Sunday, August 16, 2009

A Challenge: Investors Needed

Hey folks,

I have a request.
I have found an individual in need who I believe is worthy of some support - an investment, not a donation. I know you're not bleeding money and I don't exactly have an income right now. So I think I have figured out a way to help this individual without either of us breaking the bank. If you're intrigued, read on.


As I told you before, my research has taken me into the slums of
Dhaka, specifically the Korail slum (remember the video I showed you earlier of my commute to BRAC?). I have spent five days over the past week with Anis (on the right in the pic), who I told you briefly about in the last post about the slums. I first met Anis on a short walk down my road to dinner. Initially I ignored him, as I do most rickshaw pullers who are usually overly attracted to my white skin and perceived deep pockets. His happy nature and relatively good English, which is a rarity for the typical uneducated rickshaw puller, got the better of me and I gave in to a short ride. He waited for me while I ate, and seeing the opportunity, I asked if he might be my guide into the slum the next day. My investigation went as planned at first, as I learned all about the background of the slums.

But the conversation gradually shifted to Anis as I learned more about him and his family. He is earning roughly 220 Taka ($3) a day riding his rickshaw, and uses this money to support himself and his wife, and weekly support to his mother, brother, and sister. He will graduate Class 12 (he studies for an hour or so at midnight after a 12 hour day of rickshaw riding), which is more education than most people have in the slum, with decent English to boot. From everything that my Bengali translator and I can tell, he is an extremely humble and courteous person with enormous potential. He doesn't seem to be type of slum dweller I often see clamoring for a handout.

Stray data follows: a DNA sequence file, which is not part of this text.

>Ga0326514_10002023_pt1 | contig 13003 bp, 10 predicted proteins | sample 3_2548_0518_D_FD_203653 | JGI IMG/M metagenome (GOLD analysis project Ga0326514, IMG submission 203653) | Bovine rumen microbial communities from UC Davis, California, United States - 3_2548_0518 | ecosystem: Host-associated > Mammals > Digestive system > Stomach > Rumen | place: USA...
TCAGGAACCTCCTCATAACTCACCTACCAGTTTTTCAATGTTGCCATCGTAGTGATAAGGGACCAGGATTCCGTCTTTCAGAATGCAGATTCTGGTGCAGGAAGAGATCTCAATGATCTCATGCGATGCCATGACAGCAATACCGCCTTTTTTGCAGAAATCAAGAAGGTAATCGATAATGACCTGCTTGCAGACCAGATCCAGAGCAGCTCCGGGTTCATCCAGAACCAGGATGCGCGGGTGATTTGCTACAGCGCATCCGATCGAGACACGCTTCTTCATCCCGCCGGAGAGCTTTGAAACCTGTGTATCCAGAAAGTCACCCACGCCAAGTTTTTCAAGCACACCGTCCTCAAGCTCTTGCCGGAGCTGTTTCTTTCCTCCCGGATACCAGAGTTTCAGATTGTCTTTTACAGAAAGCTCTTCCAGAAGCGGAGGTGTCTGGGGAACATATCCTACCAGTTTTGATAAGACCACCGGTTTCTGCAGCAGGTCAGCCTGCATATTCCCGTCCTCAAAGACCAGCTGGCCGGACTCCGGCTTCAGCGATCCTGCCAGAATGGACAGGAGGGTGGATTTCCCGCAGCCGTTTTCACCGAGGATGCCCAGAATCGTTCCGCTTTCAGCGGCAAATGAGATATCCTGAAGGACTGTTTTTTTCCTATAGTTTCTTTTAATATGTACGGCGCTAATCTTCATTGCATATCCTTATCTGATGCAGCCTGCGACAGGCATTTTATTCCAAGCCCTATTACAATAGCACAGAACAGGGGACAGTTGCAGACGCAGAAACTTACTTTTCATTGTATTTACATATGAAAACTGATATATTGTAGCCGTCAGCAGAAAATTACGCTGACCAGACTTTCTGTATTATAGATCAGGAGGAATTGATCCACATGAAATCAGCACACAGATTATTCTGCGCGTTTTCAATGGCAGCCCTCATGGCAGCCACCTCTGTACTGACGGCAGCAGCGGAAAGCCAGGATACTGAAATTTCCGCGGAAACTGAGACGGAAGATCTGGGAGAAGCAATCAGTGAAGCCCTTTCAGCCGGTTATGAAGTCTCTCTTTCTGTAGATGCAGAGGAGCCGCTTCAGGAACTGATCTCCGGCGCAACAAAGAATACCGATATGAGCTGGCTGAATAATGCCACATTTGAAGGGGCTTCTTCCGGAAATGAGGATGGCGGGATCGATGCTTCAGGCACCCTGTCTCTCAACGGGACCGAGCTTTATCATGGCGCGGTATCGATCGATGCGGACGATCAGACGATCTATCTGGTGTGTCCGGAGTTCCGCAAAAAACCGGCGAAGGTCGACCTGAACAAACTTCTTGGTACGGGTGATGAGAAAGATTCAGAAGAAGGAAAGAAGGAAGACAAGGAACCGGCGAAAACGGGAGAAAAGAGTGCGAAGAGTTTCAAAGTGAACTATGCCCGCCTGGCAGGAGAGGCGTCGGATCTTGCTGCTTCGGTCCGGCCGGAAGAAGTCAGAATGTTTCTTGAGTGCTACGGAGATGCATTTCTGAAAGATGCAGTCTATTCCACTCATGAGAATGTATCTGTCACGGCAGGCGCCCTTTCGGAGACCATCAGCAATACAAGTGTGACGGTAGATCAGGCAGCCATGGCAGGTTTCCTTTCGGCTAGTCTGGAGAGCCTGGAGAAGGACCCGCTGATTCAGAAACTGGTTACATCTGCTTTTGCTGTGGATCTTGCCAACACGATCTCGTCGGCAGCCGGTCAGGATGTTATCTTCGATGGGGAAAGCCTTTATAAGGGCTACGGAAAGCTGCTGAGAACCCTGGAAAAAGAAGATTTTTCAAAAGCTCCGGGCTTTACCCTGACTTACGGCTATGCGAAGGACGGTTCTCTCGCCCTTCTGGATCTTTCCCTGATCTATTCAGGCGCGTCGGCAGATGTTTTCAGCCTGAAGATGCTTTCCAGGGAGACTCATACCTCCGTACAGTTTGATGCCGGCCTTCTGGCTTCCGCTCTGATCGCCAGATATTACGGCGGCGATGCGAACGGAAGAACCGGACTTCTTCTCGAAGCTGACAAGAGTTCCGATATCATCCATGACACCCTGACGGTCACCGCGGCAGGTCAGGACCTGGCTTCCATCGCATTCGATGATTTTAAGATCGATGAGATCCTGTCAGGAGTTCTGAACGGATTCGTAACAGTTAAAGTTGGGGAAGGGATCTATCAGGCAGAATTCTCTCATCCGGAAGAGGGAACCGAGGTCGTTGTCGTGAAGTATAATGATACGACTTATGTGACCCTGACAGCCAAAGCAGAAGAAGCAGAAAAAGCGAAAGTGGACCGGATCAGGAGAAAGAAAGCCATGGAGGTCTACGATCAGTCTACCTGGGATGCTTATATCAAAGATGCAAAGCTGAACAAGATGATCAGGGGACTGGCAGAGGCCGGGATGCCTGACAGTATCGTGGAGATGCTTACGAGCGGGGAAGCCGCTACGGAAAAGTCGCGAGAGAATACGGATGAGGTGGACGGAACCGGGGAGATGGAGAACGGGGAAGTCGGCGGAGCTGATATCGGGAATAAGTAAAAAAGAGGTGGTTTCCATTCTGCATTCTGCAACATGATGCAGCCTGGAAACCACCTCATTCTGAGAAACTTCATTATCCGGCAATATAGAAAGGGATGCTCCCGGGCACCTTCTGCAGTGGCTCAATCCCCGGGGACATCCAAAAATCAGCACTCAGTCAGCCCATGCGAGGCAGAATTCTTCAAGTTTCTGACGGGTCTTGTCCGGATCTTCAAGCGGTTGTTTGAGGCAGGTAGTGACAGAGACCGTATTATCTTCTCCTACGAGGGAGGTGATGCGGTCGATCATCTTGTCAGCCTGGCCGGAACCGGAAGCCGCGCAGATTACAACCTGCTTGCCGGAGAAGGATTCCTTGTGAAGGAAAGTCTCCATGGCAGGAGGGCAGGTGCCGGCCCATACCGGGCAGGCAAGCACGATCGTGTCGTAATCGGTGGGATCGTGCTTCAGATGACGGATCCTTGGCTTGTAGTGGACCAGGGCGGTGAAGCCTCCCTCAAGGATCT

I say he has
potential because he still doesn't have an opportunity.
His dream is to move back to his village and open up a print/copy/scan computer business. He says there isn't one within 2 km of the village. However, currently he is living "hand to mouth" as he explains it and has no savings. BRAC is not willing to give his wife a loan because they think she is too young. So in the meantime, he is stuck riding a rickshaw, which he rents at a cost of 80 Taka out of the 300 Taka he earns per day. With a baby on the way, I can easily see him slipping into the same poverty trap that I've seen so often.

So here's the plan:

1) We provide a
non-interest loan for Anis to purchase two rickshaws. He rides one and rents the other one out, increasing his income.

2) I have drawn out a payment plan that Anis and I have decided on. It is personalized to fit him, with installment amounts adjusted for his upcoming baby, increased studying time for his final exams, etc. It also includes some wiggle room for unexpected difficulties.

3) The money is collected weekly by a friend I have in
Dhaka. Twice every year he transfers it to another friend in Dhaka who makes regular trips between the US and Bangladesh (currently you can't send money out of Bangladesh). Once the money comes to me in the US, it is disbursed to investors.

4) You get your money back, and once his rickshaws are paid off, he is free to take another loan from me (and you, perhaps) to pay for his computer lessons, or further down the road, to start his business.


5) In the meantime, I have introduced him to several of my friends and adults in the BRAC community and others who can help him identify support for computer classes or any other education or guidance in which he is interested.


You probably have some questions: